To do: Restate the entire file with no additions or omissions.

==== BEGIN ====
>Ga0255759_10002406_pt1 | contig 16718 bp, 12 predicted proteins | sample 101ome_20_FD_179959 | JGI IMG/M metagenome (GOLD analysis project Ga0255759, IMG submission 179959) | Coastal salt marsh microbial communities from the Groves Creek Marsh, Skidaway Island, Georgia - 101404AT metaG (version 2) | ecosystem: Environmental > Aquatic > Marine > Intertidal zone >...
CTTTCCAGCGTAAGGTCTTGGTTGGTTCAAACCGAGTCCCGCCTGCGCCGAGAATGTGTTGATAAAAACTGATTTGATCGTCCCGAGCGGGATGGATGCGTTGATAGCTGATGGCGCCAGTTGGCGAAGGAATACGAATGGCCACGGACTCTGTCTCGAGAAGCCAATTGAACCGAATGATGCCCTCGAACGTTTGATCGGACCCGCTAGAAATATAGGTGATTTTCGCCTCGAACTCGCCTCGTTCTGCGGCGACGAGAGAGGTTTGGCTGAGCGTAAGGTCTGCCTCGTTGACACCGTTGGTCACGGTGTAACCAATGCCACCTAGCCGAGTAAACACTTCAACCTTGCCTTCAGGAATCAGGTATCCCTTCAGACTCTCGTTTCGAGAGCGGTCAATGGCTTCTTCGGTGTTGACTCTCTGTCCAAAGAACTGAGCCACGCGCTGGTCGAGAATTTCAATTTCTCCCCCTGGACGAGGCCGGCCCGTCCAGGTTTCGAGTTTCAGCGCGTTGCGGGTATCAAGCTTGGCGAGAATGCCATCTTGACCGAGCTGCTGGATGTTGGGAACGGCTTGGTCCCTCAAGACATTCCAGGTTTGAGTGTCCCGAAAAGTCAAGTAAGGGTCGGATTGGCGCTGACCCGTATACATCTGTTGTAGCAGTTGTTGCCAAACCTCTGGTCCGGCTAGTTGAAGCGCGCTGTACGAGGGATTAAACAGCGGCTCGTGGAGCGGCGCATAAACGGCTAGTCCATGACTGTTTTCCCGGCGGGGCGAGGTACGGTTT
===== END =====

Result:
>Ga0255759_10002406_pt1 | contig 16718 bp, 12 predicted proteins | sample 101ome_20_FD_179959 | JGI IMG/M metagenome (GOLD analysis project Ga0255759, IMG submission 179959) | Coastal salt marsh microbial communities from the Groves Creek Marsh, Skidaway Island, Georgia - 101404AT metaG (version 2) | ecosystem: Environmental > Aquatic > Marine > Intertidal zone >...
CTTTCCAGCGTAAGGTCTTGGTTGGTTCAAACCGAGTCCCGCCTGCGCCGAGAATGTGTTGATAAAAACTGATTTGATCGTCCCGAGCGGGATGGATGCGTTGATAGCTGATGGCGCCAGTTGGCGAAGGAATACGAATGGCCACGGACTCTGTCTCGAGAAGCCAATTGAACCGAATGATGCCCTCGAACGTTTGATCGGACCCGCTAGAAATATAGGTGATTTTCGCCTCGAACTCGCCTCGTTCTGCGGCGACGAGAGAGGTTTGGCTGAGCGTAAGGTCTGCCTCGTTGACACCGTTGGTCACGGTGTAACCAATGCCACCTAGCCGAGTAAACACTTCAACCTTGCCTTCAGGAATCAGGTATCCCTTCAGACTCTCGTTTCGAGAGCGGTCAATGGCTTCTTCGGTGTTGACTCTCTGTCCAAAGAACTGAGCCACGCGCTGGTCGAGAATTTCAATTTCTCCCCCTGGACGAGGCCGGCCCGTCCAGGTTTCGAGTTTCAGCGCGTTGCGGGTATCAAGCTTGGCGAGAATGCCATCTTGACCGAGCTGCTGGATGTTGGGAACGGCTTGGTCCCTCAAGACATTCCAGGTTTGAGTGTCCCGAAAAGTCAAGTAAGGGTCGGATTGGCGCTGACCCGTATACATCTGTTGTAGCAGTTGTTGCCAAACCTCTGGTCCGGCTAGTTGAAGCGCGCTGTACGAGGGATTAAACAGCGGCTCGTGGAGCGGCGCATAAACGGCTAGTCCATGACTGTTTTCCCGGCGGGGCGAGGTACGGTTT